8. In my opinion the contention put forward by Mr. Patel in the present case ought to be accepted. It Is no doubt implicit in the provision of Order 40, Rule 1, C. P. C. that in order to enable the Court to appoint a receiver with reference to a property either before or after the decree the Court must before the passing of the decree be seized of ihe suit itself and after the passing of the decree it must be seized of the execution proceeding. Where therefore the Court becomes functus officio after the passing of the decree and there is an appeal preferred against that decree it is the appellate Court which ought to be moved for the purpose. But there may be cases such as the present one where in spite of the fact that there is a preliminary decree against which an appeal has been taken to the higher Court the Court is actually seized of the further part of the trial subsequent to the preliminary decree. In such a case the trial Court, in my opinion, cannot be said to have lost its power for appointing a receiver. It is no doubt true that where there are more Courts than one which can be moved for taking action under Order 40, Rule 1, C. P. C. and both the Courts are moved then in order to avoid conflict of Jurisdiction the lower court should stay its hands, but where the only court moved is the trial Court then in that case it cannot be said that any question regarding conflict of jurisdiction Will arise.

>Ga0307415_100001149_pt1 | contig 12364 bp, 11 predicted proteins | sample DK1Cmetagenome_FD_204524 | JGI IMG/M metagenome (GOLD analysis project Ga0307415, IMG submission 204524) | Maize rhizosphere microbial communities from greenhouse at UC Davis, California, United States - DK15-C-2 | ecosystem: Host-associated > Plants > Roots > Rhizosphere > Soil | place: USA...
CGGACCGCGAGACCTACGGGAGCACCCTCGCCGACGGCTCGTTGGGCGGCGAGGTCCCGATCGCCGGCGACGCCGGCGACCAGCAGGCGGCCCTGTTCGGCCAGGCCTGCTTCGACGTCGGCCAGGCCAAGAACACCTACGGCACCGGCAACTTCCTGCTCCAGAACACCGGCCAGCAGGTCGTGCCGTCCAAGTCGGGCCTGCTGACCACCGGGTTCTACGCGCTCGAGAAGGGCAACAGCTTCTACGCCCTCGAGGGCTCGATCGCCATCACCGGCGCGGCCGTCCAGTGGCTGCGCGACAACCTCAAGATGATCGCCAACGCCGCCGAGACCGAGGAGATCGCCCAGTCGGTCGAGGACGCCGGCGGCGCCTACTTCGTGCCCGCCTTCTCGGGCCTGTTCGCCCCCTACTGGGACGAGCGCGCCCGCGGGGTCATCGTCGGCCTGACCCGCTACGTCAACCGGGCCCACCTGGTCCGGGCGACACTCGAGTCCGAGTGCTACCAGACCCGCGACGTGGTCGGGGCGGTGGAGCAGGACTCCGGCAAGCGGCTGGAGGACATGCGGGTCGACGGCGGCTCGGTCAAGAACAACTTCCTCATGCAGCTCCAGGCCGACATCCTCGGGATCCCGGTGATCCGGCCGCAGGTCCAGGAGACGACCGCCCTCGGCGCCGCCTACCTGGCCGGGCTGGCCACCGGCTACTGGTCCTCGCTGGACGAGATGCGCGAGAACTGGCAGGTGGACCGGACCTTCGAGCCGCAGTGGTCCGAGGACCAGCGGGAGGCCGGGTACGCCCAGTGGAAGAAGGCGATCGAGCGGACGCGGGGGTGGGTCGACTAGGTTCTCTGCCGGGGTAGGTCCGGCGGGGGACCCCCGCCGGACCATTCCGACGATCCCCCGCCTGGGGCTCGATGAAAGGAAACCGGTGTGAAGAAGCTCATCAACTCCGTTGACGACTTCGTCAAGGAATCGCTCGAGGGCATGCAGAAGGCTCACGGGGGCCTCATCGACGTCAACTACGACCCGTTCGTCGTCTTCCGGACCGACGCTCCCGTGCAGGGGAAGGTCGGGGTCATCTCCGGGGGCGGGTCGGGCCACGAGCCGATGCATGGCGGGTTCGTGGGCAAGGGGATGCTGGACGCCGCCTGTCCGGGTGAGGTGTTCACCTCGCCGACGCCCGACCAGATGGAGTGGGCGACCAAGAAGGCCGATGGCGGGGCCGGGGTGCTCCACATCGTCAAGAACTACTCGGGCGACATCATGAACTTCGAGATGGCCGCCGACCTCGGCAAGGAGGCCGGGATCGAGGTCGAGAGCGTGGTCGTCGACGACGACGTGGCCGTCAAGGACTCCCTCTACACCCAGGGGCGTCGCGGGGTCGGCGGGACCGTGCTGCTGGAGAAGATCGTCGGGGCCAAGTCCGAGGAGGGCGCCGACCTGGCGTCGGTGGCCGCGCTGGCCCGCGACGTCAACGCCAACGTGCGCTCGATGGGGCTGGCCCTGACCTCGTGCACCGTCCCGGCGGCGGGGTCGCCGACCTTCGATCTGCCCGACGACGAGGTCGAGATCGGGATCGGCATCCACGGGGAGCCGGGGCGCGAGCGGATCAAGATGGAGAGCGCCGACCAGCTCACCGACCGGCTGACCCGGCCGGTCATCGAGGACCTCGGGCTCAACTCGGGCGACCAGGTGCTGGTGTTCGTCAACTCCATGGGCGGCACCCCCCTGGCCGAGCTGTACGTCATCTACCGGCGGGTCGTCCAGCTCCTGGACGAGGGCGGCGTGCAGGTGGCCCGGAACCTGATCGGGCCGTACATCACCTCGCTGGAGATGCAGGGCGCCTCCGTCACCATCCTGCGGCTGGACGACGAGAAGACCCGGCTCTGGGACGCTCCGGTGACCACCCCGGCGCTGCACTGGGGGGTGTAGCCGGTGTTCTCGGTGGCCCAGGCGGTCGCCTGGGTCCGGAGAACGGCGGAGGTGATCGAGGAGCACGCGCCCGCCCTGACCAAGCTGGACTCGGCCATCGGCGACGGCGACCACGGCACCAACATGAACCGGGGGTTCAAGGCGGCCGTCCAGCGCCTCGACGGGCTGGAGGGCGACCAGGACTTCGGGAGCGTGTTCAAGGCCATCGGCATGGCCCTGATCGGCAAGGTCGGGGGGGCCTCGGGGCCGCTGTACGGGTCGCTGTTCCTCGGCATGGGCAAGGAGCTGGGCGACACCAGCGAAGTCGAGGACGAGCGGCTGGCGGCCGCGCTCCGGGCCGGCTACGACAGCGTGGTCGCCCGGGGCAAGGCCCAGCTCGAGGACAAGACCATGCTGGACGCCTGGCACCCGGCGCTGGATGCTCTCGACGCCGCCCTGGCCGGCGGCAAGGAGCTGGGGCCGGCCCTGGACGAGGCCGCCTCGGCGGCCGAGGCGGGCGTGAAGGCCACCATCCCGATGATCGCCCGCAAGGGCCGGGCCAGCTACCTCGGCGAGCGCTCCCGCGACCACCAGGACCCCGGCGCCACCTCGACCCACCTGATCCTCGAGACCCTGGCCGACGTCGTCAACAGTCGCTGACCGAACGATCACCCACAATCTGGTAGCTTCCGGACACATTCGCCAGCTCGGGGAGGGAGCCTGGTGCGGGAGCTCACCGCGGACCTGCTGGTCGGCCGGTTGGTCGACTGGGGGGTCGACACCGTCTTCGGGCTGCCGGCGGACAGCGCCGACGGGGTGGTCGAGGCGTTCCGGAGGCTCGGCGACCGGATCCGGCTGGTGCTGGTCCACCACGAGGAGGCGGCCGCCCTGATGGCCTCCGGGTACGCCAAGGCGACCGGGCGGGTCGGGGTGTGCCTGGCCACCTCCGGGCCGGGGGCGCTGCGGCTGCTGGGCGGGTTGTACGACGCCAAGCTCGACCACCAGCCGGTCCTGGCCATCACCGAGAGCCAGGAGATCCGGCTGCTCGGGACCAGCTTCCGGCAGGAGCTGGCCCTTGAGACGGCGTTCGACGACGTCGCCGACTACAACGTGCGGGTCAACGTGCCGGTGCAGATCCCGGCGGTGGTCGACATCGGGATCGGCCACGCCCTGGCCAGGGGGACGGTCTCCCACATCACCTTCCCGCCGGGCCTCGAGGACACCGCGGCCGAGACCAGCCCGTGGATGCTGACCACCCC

9. The question with which we are here concerned appears to have been considered by Cornish, J., of the Madras High Court in AIR 1937 Mad 163. It was observed by the learned Judge :
'I think that a Court's power to appoint a receiver is limited to the case where the proceedings are still pending before it. Either the suit must be pending and it will be pending after a preliminary decree, but before final decree, or the proceedings in execution of a final decree must be pending. In either event the Court in which the suit or proceedings are pending will have seisin of the suit or of the property subject to execution; and this will be the basis of the Court's power to appoint a receiver of it. A decree may be partly preliminary and partly final. It was so in the present suit. But this is no reason why the principle which I have just stated should not apply.'
Reference in this decision was made by the learned Judge to the observations of the Full Bench of the Madras High Court in ILR 32 Mad 416, Chenna Reddi v. Pedda Obi Reddi, which are as under:
'Now after an appeal has been filed, the appellate Court is seized of the case and should no doubt be applied to rather than the Court of first instance unless the law expressly enjoins the contrary, as was held in ILR 18 Mad 214, Pichuvayyangar v. Seshayyangar; but it is a very different thing to press this principle so far as to say that the act of a party in filing an appeal deprives the Court of first instance of power to dispose of an application which has been properly made to it in the exercise of its Jurisdiction.'
10. It Is clear from the decision of the Privy Council in AIR 1940 PC 11, that a partition suit in which a preliminary decree has been passed is still a pending suit, and the pendency referred to is in the Court which initially tried the suit.
11. In view of these decisions, with which I respectfully agree, it is clear that the trial Court had sufficient jurisdiction to deal with the application for appointment or ,a receiver. Since it has already come to a finding that this is a fit case In which a receiver should have been appointed I would hold that the appointment of a receiver in the present case ought to have been made. There was, under the circumstances, erroneous refusal on the part of the lower court to exercise jurisdiction vested in it by law.
12. The appeal is, therefore, allowed. The trial Court shall proceed to appoint a receiver as early as possible.
13. The appellants are entitled to their costs ofthis appeal from the opposite party. Counsel's fee shallbe taxed at Rs. 50/-.